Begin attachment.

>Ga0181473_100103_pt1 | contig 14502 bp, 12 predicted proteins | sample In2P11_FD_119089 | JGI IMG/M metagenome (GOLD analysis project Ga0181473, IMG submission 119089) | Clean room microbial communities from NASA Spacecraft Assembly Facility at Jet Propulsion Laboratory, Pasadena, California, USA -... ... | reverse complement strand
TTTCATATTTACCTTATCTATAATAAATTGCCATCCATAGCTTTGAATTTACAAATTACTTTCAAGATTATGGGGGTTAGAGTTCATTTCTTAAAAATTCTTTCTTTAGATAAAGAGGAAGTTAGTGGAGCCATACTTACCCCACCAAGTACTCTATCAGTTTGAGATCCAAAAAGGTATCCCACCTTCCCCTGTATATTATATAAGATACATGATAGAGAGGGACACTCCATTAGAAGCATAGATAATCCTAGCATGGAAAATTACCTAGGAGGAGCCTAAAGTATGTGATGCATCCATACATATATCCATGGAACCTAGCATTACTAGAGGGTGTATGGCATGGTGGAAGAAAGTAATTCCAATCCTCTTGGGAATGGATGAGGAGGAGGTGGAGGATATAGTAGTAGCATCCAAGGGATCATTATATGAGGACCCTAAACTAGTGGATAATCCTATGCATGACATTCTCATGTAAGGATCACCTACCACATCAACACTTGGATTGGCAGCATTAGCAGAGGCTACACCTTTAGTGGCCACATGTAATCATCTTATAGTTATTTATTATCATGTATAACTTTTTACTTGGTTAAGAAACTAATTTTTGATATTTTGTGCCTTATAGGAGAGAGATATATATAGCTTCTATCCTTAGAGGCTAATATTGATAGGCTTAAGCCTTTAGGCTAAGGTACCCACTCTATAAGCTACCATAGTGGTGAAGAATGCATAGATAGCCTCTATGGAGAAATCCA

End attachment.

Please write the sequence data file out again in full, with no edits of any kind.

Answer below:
>Ga0181473_100103_pt1 | contig 14502 bp, 12 predicted proteins | sample In2P11_FD_119089 | JGI IMG/M metagenome (GOLD analysis project Ga0181473, IMG submission 119089) | Clean room microbial communities from NASA Spacecraft Assembly Facility at Jet Propulsion Laboratory, Pasadena, California, USA -... ... | reverse complement strand
TTTCATATTTACCTTATCTATAATAAATTGCCATCCATAGCTTTGAATTTACAAATTACTTTCAAGATTATGGGGGTTAGAGTTCATTTCTTAAAAATTCTTTCTTTAGATAAAGAGGAAGTTAGTGGAGCCATACTTACCCCACCAAGTACTCTATCAGTTTGAGATCCAAAAAGGTATCCCACCTTCCCCTGTATATTATATAAGATACATGATAGAGAGGGACACTCCATTAGAAGCATAGATAATCCTAGCATGGAAAATTACCTAGGAGGAGCCTAAAGTATGTGATGCATCCATACATATATCCATGGAACCTAGCATTACTAGAGGGTGTATGGCATGGTGGAAGAAAGTAATTCCAATCCTCTTGGGAATGGATGAGGAGGAGGTGGAGGATATAGTAGTAGCATCCAAGGGATCATTATATGAGGACCCTAAACTAGTGGATAATCCTATGCATGACATTCTCATGTAAGGATCACCTACCACATCAACACTTGGATTGGCAGCATTAGCAGAGGCTACACCTTTAGTGGCCACATGTAATCATCTTATAGTTATTTATTATCATGTATAACTTTTTACTTGGTTAAGAAACTAATTTTTGATATTTTGTGCCTTATAGGAGAGAGATATATATAGCTTCTATCCTTAGAGGCTAATATTGATAGGCTTAAGCCTTTAGGCTAAGGTACCCACTCTATAAGCTACCATAGTGGTGAAGAATGCATAGATAGCCTCTATGGAGAAATCCA